David Tennant's latest role sees him transformed into a king with flowing locks in the Royal Shakespeare Company's (RSC) Richard II.
Early reviews have noted Tennant's "mesmerising" performance and "Christ-like" hair.
Richard II is the former Doctor Who star's first RSC role since his acclaimed Hamlet five years ago.
Tennant and the cast won enthusiastic applause on Thursday's opening night in Stratford-upon-Avon.
The production transfers to the Barbican in London in December.
It reunites Tennant with Hamlet director Gregory Doran, who is now in charge at the RSC.
Starting with Richard II, Doran intends to stage each one of Shakespeare's plays once over the next six years up to 2019.
Written almost entirely in verse, Richard II is a story of power and plotting in which the king's weakness and vanity threatens to drag his people into a civil war.
In the cast alongside Tennant are Michael Pennington as John of Gaunt, Nigel Lindsay as Henry Bolingbroke, Oliver Ford Davies as the Duke of York and Jane Lapotaire as the Duchess of Gloucester.
The play opens with a funeral lament sung live by a small choir, after which Tennant's smooth-chinned, long-haired Richard arrives in a flowing white robe, in sharp contrast to those around him in chain-mail or mourning black.
In another scene he preens his rock-star locks in a mirror.
"His hair takes some getting used to," notes The Telegraph's Dominic Cavendish. "Great gingery-brown extensions trail girlishly downwards. Long, magisterial, quasi-medieval robes add to the effeminate impression.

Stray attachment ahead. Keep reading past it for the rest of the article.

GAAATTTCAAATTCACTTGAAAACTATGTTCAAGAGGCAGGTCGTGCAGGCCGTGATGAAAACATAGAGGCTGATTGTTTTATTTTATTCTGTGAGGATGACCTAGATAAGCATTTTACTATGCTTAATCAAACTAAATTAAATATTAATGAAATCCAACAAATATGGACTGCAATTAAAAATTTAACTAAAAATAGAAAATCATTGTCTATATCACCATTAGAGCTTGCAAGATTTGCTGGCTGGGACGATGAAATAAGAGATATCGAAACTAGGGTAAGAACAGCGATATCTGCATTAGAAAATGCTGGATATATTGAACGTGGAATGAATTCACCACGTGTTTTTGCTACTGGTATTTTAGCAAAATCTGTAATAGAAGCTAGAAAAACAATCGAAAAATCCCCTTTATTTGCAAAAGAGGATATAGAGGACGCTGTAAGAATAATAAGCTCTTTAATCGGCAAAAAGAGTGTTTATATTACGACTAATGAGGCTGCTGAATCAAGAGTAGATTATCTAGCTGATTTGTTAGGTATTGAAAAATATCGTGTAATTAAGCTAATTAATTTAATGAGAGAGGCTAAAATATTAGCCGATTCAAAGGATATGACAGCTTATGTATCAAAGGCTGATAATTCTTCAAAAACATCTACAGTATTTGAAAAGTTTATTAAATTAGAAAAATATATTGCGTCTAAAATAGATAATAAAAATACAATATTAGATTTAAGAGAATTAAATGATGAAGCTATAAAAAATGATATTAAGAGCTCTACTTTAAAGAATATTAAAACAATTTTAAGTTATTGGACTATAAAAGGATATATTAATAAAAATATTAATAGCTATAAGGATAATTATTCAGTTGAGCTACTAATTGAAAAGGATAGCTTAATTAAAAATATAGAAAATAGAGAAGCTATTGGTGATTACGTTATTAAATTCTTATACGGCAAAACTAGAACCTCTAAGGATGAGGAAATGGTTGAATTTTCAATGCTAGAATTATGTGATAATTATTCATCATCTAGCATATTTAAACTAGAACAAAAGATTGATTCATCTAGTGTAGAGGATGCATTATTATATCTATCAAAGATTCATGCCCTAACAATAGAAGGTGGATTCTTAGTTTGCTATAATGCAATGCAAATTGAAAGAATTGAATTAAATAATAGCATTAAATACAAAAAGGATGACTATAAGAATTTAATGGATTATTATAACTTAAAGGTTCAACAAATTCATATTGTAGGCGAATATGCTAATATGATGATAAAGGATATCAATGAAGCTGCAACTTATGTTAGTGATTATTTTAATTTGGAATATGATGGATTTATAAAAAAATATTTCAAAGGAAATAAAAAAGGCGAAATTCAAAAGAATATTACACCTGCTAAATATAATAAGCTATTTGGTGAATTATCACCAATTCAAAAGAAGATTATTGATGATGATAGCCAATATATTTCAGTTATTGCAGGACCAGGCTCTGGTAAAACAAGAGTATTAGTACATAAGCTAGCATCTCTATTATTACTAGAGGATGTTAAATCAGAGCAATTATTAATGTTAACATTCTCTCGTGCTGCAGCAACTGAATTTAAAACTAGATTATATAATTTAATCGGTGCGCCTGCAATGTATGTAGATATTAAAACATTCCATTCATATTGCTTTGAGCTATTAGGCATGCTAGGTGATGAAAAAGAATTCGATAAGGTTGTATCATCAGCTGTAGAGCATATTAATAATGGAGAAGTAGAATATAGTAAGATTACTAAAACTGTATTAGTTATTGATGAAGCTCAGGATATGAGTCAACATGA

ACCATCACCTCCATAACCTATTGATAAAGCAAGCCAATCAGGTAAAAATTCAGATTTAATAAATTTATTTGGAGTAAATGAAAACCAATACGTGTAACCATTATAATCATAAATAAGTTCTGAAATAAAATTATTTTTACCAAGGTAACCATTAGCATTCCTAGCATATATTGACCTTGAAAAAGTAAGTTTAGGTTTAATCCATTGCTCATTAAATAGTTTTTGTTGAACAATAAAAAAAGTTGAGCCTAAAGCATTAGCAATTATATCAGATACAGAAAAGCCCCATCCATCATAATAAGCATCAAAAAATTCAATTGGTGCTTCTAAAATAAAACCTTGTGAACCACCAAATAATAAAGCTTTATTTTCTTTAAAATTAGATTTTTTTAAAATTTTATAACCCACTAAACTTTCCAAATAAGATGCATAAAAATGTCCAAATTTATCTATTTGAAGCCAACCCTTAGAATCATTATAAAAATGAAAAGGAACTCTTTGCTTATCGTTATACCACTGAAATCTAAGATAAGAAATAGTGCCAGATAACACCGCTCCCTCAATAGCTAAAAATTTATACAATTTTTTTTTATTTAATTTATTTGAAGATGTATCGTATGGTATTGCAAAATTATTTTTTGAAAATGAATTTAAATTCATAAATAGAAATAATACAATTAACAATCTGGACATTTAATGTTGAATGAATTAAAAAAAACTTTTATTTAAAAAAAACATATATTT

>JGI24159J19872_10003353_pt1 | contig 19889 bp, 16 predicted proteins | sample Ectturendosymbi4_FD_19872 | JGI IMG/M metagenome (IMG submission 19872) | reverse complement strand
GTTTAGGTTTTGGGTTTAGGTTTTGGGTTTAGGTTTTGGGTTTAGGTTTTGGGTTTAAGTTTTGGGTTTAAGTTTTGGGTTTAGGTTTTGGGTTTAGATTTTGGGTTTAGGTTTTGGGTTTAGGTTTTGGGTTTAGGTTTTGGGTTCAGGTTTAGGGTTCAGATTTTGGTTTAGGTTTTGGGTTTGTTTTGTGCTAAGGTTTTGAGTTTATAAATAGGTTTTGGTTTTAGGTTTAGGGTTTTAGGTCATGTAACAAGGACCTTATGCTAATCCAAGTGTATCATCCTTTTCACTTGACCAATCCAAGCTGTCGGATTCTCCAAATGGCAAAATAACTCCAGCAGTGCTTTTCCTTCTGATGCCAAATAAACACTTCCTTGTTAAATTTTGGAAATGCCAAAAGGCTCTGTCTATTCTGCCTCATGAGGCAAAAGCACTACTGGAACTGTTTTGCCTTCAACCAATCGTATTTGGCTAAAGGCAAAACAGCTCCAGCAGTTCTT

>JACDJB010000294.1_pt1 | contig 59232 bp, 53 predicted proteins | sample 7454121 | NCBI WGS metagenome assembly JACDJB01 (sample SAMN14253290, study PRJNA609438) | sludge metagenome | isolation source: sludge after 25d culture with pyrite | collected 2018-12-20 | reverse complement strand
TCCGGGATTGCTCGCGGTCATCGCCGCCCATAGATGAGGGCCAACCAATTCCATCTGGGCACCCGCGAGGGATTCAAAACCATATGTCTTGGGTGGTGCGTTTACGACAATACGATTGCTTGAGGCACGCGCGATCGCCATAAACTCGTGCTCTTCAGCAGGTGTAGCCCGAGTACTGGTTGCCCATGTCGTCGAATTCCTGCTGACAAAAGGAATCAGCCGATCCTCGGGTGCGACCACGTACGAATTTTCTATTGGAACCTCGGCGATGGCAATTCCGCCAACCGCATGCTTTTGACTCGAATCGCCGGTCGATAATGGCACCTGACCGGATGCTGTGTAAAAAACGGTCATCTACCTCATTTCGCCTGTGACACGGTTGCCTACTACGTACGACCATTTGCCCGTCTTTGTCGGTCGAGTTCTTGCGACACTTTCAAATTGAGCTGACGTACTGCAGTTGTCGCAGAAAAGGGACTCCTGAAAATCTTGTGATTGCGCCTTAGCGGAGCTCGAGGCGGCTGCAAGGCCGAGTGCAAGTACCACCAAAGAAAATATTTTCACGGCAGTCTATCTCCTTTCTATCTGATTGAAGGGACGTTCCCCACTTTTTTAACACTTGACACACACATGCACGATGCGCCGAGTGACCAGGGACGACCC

"With his startled eyes and concentrated frown, Tennant is frail, pale and consistently interesting but the nervous energy he excels in is confined to quarters early on."
Tennant gives a "mesmerising performance that grows in power as Richard's authority declines," according to Michael Billington in The Guardian.
"The packed houses for this production's run in both Stratford and at the Barbican may have much to do with Tennant's star presence. But this is the strongest company the RSC has fielded in years."
The Independent's Paul Taylor called it "another palpable hit for the Tennant/Doran collaboration".
Recent star-name portrayals of Richard II include Eddie Redmayne at the Donmar Warehouse in 2011 and Ben Whishaw's Bafta-winning TV performance in the BBC's The Hollow Crown last year.
Tennant told The Independent recently Richard II was a play he had loved since drama school when he saw a production with Sir Derek Jacobi.
"It's quite unknowable," he said. "There are no heroes and villains in it, just people trying their best and not managing to get on with their lives."
Tennant's association with the RSC goes back to 1996 when, aged 25, he played Touchstone in As You Like It.
His other RSC appearances include Romeo and Juliet, The Comedy of Errors, Love's Labour's Lost and The Rivals.
By the time he played the Prince of Denmark in Doran's modern-dress Hamlet in 2008, Tennant was a household name because of his lead role in Doctor Who.
Tennant's last Shakespearean stage role was Benedick in Much Ado About Nothing in the West End in 2011, alongside his former Tardis companion Catherine Tate as Beatrice.
He will be appearing alongside Matt Smith in the Doctor Who 50th anniversary story, The Day of the Doctor, on BBC One on 23 November.
Richard II is at the Royal Shakespeare Theatre, Stratford-upon-Avon, until to 16 November and at the Barbican Theatre, London, from 9 December to 25 January. It will be broadcast live on 13 November to cinemas across the UK.